UK government: North Korea was behind the WannaCry cyber-attack that crippled health service




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A patient appointment letter from a London NHS hospital, next to a virus and spyware warning message on a laptop screen at a home in London, following a major cyber attack on NHS computer systems.

North Korea was behind a cyber-attack that derailed Britain’s state-owned health service’s IT systems, the U.K. government said Friday.

“I think we should perhaps remember that this attack, we believe quite strongly, that this came from a foreign state,” U.K. Security Minister Ben Wallace told the BBC.

Asked which foreign state he believed was involved, Wallace said: “North Korea was the state we believe was involved in this worldwide attack on our systems.”

Malicious software called “WannaCry” targeted a number of businesses, government entities and the U.K.’s National Health Service (NHS) earlier this year. A form of “ransomware”, the software blocked access to a user’s computer until a sum of money was paid to the attacker.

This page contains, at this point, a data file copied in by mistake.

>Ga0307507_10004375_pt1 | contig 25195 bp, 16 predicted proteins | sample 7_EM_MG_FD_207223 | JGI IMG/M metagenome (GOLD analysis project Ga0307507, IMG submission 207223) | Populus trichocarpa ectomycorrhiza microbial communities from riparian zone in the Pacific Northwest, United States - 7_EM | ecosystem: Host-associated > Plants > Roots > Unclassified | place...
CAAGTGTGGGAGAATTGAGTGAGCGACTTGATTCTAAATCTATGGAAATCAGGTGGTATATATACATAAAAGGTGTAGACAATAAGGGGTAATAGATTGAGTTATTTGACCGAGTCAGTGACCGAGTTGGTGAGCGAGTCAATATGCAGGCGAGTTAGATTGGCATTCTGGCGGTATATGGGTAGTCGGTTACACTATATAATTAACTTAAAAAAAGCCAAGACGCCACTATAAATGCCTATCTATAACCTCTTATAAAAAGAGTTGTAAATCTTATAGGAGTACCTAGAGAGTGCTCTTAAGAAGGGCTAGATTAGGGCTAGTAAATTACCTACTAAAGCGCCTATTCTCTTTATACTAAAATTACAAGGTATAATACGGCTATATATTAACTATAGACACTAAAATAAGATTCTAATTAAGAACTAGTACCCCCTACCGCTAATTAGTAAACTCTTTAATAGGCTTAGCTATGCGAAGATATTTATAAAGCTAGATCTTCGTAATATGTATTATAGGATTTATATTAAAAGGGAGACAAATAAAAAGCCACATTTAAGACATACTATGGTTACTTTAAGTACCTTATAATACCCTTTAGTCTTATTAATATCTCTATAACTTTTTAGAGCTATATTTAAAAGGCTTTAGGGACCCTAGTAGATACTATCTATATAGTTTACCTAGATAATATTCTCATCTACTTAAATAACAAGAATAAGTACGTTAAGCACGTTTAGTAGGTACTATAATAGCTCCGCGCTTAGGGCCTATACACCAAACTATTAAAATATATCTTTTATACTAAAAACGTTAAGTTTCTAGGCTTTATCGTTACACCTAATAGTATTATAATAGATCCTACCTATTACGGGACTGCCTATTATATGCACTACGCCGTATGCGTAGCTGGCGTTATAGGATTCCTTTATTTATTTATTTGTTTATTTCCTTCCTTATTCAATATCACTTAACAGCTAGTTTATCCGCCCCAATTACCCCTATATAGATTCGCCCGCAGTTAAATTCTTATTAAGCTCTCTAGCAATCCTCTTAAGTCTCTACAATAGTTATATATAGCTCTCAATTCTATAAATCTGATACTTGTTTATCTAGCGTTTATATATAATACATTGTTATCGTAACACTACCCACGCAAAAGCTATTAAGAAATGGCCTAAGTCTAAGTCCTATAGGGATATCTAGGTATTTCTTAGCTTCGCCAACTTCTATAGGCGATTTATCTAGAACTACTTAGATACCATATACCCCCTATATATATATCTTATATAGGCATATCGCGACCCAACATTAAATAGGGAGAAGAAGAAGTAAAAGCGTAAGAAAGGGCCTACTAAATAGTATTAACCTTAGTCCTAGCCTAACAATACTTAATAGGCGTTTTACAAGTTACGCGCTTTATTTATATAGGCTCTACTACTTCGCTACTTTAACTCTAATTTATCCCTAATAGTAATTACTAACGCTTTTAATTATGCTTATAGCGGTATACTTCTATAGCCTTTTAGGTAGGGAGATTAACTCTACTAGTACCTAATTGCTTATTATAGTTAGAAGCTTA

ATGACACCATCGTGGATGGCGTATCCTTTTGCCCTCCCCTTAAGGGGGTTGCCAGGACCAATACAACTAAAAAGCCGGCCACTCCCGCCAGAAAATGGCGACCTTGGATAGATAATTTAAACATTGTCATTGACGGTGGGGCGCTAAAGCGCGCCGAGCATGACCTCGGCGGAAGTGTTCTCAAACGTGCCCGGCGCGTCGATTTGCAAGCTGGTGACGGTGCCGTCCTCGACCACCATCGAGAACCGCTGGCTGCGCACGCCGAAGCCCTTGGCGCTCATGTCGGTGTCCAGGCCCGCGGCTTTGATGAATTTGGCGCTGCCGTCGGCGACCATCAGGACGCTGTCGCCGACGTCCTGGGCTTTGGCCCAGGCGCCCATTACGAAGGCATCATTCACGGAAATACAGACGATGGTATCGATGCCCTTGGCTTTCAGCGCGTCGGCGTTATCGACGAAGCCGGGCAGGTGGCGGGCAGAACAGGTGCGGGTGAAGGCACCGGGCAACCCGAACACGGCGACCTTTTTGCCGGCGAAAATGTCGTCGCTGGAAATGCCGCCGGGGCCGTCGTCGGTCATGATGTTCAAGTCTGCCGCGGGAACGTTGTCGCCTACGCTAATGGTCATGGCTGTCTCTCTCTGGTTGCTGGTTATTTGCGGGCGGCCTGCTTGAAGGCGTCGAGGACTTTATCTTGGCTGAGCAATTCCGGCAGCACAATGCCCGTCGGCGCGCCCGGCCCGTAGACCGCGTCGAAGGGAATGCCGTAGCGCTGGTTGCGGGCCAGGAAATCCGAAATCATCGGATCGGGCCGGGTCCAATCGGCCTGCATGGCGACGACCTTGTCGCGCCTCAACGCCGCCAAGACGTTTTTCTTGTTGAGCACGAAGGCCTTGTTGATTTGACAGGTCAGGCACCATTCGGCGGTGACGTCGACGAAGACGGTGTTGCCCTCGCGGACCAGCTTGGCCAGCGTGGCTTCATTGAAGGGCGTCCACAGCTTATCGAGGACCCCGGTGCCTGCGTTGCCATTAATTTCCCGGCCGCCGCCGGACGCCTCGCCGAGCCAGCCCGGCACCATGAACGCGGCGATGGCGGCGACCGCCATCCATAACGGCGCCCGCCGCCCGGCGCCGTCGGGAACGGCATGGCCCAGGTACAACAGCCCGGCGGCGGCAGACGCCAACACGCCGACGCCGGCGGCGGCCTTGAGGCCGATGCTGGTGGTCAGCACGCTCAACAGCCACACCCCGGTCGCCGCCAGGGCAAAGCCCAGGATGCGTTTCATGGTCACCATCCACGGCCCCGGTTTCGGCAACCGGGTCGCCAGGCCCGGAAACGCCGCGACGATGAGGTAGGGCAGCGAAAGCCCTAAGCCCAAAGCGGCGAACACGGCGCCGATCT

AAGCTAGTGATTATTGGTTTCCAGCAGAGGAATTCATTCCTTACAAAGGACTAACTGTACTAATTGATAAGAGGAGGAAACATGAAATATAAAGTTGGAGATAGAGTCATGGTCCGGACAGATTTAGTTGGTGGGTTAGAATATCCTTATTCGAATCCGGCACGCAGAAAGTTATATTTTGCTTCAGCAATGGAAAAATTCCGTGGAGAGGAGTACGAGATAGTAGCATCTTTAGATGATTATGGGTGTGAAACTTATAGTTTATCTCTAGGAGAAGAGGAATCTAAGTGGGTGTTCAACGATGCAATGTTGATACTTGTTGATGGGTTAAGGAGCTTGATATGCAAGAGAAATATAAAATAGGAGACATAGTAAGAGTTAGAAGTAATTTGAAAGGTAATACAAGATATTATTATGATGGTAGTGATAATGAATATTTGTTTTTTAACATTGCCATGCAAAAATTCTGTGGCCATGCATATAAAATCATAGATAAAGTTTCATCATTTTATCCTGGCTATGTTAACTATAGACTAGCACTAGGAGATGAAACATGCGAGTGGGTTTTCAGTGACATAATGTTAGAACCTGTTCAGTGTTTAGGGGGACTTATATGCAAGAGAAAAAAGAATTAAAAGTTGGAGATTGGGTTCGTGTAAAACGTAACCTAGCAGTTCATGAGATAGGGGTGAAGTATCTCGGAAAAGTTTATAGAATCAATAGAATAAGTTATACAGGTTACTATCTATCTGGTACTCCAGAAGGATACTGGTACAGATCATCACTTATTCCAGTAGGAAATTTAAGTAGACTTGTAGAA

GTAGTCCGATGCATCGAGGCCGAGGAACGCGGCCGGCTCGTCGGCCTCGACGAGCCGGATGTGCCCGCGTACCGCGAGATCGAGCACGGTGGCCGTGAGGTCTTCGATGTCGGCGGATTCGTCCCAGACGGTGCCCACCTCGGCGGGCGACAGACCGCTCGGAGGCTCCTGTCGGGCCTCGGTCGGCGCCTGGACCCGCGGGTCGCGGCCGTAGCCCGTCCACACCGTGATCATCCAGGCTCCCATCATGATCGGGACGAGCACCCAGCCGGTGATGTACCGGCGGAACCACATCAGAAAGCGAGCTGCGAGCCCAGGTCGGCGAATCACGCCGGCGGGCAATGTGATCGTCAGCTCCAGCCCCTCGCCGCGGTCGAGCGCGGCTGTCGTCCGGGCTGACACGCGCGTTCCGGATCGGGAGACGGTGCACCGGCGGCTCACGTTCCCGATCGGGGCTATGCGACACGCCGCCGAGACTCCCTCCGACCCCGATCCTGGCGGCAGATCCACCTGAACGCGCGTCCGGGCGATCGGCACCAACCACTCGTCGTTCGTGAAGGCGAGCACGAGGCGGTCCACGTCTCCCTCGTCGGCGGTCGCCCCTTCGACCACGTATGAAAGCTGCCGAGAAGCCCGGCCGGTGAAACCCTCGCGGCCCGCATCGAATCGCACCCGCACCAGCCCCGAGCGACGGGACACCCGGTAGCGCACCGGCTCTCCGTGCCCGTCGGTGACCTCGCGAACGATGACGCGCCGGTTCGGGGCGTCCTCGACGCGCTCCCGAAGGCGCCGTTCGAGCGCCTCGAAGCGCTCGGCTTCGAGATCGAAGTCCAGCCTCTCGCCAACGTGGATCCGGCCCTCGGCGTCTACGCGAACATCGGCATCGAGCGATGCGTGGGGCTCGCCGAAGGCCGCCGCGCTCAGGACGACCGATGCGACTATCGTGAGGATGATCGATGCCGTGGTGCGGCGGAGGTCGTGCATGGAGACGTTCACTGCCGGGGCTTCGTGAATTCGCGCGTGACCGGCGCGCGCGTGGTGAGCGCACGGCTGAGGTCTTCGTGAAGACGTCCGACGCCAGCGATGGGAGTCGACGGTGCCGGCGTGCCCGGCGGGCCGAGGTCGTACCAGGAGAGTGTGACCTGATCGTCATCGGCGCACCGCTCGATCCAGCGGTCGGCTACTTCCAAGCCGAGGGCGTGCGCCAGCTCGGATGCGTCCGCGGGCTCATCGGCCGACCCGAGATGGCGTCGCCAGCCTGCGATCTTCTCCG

Asked how sure he was that North Korea was the actor behind the cyber-attack, Wallace said: “We can be sure as possible. I can’t obviously go into the detail of intelligence, but it is widely believed in the (intelligence) community and across a number of countries that North Korea had taken this role.”

Wallace called on Western nations to develop a “doctrine of deterrent,” similar to nuclear deterrent strategy, to prevent further cyber-attacks.

“On a weekly basis, our systems are under attack from serious organized criminals using malware from abroad or even at home,” he said.




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